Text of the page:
Attempted Sale of the Federal fleet. [from the New Orleans, la , Picayune, Sunday, December 11, 1904.Remarkable episode in the operations on the Mississippi.
Desertion of Lieutenant D. W. Glenney, U. S. N., in 1863.Planned to deliver part of the gunboat fleet to the Confederate Officials—Scheme came to Naught—Glenney's escape to Mexico.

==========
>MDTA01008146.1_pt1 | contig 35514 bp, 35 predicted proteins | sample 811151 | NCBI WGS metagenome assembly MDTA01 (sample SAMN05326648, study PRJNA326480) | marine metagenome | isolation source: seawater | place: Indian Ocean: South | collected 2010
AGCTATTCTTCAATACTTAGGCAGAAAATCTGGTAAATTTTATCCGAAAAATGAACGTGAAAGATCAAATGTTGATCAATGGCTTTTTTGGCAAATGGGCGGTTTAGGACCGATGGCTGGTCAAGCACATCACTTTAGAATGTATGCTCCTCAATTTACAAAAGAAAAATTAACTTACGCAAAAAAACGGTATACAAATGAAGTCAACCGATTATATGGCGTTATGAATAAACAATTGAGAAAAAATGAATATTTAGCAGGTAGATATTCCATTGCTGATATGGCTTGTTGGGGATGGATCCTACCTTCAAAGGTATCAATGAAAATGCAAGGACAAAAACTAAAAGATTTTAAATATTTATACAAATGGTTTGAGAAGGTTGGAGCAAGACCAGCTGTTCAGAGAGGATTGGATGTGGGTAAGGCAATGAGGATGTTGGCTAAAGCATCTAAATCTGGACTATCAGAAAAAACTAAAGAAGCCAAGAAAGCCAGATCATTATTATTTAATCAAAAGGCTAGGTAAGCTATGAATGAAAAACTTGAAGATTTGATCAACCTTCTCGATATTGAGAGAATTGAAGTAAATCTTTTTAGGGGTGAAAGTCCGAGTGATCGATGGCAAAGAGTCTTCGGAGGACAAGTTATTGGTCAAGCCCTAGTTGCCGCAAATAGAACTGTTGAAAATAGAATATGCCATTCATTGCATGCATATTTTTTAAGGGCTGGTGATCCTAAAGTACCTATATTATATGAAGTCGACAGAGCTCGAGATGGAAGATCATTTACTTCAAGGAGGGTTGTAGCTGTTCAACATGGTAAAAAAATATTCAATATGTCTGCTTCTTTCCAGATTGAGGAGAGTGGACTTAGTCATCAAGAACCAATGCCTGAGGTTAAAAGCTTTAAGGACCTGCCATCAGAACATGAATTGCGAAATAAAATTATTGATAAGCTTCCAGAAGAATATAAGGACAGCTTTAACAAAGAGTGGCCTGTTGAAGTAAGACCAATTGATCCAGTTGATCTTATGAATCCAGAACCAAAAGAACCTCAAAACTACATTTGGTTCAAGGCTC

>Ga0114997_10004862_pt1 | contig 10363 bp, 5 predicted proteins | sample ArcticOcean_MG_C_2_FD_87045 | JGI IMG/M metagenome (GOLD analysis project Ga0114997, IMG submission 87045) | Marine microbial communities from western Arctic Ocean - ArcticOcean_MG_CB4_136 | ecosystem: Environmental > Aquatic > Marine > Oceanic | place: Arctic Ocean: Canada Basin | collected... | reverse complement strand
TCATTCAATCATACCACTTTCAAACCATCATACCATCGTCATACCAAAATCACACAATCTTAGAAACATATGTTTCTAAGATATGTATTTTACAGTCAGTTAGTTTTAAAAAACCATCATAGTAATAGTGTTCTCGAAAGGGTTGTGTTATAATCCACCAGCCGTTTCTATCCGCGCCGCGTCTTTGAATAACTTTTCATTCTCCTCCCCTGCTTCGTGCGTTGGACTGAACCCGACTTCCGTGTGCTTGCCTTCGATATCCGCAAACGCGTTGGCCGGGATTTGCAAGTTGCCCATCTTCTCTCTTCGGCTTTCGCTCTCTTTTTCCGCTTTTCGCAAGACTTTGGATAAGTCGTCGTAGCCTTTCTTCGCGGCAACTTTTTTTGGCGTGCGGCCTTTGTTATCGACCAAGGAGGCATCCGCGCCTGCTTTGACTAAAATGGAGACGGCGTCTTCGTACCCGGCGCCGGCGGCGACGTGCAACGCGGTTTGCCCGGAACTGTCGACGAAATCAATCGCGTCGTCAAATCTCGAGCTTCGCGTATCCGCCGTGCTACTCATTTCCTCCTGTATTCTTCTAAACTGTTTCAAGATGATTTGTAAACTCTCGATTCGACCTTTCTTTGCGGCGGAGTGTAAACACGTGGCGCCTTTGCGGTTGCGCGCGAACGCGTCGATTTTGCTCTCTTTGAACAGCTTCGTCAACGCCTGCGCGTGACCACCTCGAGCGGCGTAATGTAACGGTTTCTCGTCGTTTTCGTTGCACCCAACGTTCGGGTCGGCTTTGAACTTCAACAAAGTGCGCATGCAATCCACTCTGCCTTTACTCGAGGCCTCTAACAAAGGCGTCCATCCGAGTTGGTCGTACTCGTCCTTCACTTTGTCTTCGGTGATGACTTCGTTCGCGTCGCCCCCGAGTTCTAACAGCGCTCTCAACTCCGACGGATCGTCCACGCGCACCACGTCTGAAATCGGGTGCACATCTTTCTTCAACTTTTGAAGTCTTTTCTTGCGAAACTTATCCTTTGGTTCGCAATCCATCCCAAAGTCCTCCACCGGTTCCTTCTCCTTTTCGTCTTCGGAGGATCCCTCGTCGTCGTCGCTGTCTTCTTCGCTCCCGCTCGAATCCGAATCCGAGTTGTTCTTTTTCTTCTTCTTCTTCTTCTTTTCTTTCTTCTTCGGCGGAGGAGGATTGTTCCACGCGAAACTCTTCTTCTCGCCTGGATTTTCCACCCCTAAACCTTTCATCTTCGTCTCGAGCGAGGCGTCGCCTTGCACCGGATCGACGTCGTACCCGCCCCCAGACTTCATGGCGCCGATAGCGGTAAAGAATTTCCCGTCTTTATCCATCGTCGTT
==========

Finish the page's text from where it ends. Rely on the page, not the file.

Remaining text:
The attempted sale by Lieutenant Daniel W. Glenney, of the United States Navy, of a portion of the gunboat fleet in the Missippi river to the Confederate authorities, in May, 1863, has not been heretofore fully given to the public. The correspondence which follows gives all details which are attainable. On the 7th of May, 1863, John J. Pettus, Governor of Mississippi, addressed a letter from Jackson to Hon. Jefferson Davis, as follows: Mr. President,—Allow me to consult you on a matter we deem of great interest. A private citizen, unconnected with the army, some four weeks ago conceived the plan of buying out a considerable portion of the enemy's gunboat fleet. He consulted the Hon. Jacob Thompson in the premises, by whom he was urged to open the negotiations through a suitable agent, with an assurance that the government would approve and indorse the project. The gentleman then procured a shrewd political man, of character and property, whose proximity to the fleet gave him unusual facilities for success. The negotiations have now become so far perfected that we are informed six boats, all north of Vicksburg and south of Memphis, can be had for a consideration not exceeding one-half or two-thirds original cost. The boats will be delivered at the mouth of White river, with all their equipments and armaments. The condition of success now is the government's indorsement and the money with which to pay. Confederate money will not answer the purpose; it must be either specie or sterling exchange. It will require about $1,000,000 to complete the purchase. It must be done at the